Elon Musk's Giant Battery Set for Testing in the Australian OutbackBy
Power packs fully installed near wind farm north of Adelaide
South Australia says battery to enter regulatory testing phase
Billionaire Elon Musk’s giant battery being built in the Australian outback will be energized in coming days and begin testing, indicating Tesla Inc. is on track to meet a 100-day self-imposed deadline to install the system.
Tesla power packs have now been fully installed on a site near a wind farm north of Adelaide and will be tested to ensure the battery meets standards laid down by the energy market operator, the South Australia state government said in a statement Thursday.
"Congratulations to the Tesla crew and South Australian authorities who worked so hard to get this manufactured and installed in record time," Musk tweeted on Thursday.
The entrepreneur is building the system to help the state avert crippling electricity blackouts that have spurred a nationwide debate about security of energy supply in Australia. The futurist chief executive made a bet on Twitter in March that he could install a 100-megawatt storage facility within 100 days or it would be free, and the clock started ticking at the end of September when the contract was signed.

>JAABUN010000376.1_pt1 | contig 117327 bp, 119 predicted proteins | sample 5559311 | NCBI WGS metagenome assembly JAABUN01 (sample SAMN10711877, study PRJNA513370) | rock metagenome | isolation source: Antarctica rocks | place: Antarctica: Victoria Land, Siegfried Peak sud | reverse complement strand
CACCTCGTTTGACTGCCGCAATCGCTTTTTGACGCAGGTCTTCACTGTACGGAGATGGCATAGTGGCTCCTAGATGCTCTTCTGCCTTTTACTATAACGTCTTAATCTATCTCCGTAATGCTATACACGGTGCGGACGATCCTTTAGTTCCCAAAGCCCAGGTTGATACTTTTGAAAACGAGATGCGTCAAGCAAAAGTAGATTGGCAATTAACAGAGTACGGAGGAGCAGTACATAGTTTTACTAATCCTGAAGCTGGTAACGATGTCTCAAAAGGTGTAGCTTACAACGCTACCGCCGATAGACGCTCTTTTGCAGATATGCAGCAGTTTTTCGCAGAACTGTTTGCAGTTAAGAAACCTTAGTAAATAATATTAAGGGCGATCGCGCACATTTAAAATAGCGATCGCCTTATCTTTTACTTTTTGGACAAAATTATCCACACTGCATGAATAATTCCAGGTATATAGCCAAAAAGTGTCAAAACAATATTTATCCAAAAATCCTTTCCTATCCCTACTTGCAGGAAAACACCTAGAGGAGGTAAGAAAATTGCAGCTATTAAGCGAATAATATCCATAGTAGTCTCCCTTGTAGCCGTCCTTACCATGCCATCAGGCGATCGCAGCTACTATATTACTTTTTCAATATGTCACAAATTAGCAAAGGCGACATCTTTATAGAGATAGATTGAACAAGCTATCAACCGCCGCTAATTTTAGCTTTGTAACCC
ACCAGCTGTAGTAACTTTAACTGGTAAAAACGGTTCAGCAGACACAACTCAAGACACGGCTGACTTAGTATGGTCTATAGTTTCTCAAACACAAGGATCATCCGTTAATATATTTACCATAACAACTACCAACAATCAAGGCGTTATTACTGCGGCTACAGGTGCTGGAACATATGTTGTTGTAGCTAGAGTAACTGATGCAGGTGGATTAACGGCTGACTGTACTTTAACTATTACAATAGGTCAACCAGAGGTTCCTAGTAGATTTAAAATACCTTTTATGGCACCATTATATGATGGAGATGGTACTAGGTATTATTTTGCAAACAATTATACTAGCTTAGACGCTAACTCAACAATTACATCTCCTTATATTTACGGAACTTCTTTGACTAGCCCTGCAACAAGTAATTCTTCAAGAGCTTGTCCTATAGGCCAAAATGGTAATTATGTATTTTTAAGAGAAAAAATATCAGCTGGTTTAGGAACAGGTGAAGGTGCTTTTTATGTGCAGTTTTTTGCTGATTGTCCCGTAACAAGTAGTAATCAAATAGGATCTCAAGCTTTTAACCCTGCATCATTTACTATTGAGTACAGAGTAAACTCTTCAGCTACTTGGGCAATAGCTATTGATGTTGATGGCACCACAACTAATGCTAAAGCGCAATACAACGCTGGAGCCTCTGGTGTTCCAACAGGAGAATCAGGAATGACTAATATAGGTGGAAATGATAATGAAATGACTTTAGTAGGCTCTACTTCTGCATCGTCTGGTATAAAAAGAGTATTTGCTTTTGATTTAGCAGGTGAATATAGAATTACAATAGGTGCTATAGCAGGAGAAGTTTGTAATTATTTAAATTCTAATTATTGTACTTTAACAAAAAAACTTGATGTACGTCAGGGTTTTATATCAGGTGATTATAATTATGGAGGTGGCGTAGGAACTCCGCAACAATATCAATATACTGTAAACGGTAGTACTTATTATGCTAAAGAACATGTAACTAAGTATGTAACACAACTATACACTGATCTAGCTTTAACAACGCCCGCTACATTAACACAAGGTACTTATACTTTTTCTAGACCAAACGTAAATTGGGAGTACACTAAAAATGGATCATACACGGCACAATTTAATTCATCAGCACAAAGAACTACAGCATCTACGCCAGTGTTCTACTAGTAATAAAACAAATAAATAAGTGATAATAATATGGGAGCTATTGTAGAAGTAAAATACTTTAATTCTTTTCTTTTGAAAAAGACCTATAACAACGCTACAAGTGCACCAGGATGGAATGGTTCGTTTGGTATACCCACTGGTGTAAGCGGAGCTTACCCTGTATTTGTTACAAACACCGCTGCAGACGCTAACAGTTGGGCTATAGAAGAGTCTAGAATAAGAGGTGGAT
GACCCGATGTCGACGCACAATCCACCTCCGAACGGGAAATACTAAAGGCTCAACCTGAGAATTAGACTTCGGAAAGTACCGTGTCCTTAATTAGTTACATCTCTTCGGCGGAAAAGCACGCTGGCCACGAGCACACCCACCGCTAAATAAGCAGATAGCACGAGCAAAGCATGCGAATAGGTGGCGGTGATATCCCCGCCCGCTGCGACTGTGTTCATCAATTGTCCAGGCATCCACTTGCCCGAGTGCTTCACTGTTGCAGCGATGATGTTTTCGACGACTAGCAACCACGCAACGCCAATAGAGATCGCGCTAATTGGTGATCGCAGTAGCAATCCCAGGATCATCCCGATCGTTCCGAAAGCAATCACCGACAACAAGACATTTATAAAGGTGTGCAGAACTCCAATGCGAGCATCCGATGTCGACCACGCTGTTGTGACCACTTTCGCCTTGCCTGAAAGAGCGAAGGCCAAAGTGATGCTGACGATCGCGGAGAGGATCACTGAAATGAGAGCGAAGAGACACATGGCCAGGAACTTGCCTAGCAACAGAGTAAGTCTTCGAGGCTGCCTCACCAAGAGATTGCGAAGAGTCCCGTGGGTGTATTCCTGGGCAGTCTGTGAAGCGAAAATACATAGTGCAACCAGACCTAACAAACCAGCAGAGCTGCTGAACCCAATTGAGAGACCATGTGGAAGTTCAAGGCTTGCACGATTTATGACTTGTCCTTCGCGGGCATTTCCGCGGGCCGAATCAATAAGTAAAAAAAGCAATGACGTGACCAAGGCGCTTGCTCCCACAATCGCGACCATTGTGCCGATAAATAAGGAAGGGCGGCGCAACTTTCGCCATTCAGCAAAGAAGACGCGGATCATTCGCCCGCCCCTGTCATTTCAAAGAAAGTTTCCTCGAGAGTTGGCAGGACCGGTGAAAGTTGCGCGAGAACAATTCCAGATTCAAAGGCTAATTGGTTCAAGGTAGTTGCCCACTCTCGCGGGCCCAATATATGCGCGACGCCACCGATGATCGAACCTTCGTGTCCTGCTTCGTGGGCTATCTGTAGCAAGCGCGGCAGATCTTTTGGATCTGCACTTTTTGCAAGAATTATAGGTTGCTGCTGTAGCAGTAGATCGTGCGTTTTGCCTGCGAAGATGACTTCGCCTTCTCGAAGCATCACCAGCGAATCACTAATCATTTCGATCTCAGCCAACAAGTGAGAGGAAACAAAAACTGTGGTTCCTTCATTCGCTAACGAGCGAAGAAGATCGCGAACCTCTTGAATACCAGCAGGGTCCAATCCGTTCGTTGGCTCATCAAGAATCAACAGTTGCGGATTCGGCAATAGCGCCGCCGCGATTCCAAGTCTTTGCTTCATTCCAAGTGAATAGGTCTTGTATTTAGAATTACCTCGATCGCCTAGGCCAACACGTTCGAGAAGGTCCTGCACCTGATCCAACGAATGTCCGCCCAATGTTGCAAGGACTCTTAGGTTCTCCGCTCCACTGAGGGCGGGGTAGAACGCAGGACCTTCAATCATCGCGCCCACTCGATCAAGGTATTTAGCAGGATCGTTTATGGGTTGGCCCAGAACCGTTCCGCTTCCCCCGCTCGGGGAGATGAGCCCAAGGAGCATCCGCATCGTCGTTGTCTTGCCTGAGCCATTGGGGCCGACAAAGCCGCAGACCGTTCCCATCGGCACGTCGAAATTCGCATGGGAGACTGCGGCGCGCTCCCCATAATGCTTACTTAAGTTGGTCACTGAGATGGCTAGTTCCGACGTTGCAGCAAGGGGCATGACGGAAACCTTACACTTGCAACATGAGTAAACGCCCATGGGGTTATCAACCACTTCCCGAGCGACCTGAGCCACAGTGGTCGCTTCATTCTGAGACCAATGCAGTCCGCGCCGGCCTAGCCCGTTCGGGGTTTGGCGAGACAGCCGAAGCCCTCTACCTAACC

Musk’s battery system is designed to overcome one of the main obstacles to greater reliance on renewable power sources -- they can store up power produced while the wind blows or sun shines, and then release it steadily to the grid later when generation stalls.
"The world’s largest lithium ion battery will be an important part of our energy mix,” South Australia’s Premier Jay Weatherill said in the government statement. “It sends the clearest message that South Australia will be a leader in renewable energy with battery storage.”
Musk has high hopes for the wide-scale roll-out of solar and battery-based energy storage after acquiring SolarCity Corp. last year. Tesla sees the combination of those two clean energy technologies as key to its overall effort to accelerate the transition to renewables and wean the world off fossil fuels.
Though Palo Alto, California-based Tesla is best known for making electric cars, the company sells its lithium-ion batteries to utilities eager for cost-effective ways to integrate renewable sources of power like solar and wind into their electric grids. Tesla also markets a home battery called the Powerwall to residential consumers.
For Musk, delivering the battery ahead of deadline would back up an earlier win where Tesla delivered a large battery project in Southern California in 90 days to alleviate the risk of winter blackouts.
Tesla has missed almost every aggressive product milestone it set for itself in the past decade and its mass-market electric sedan has been hit by production delays.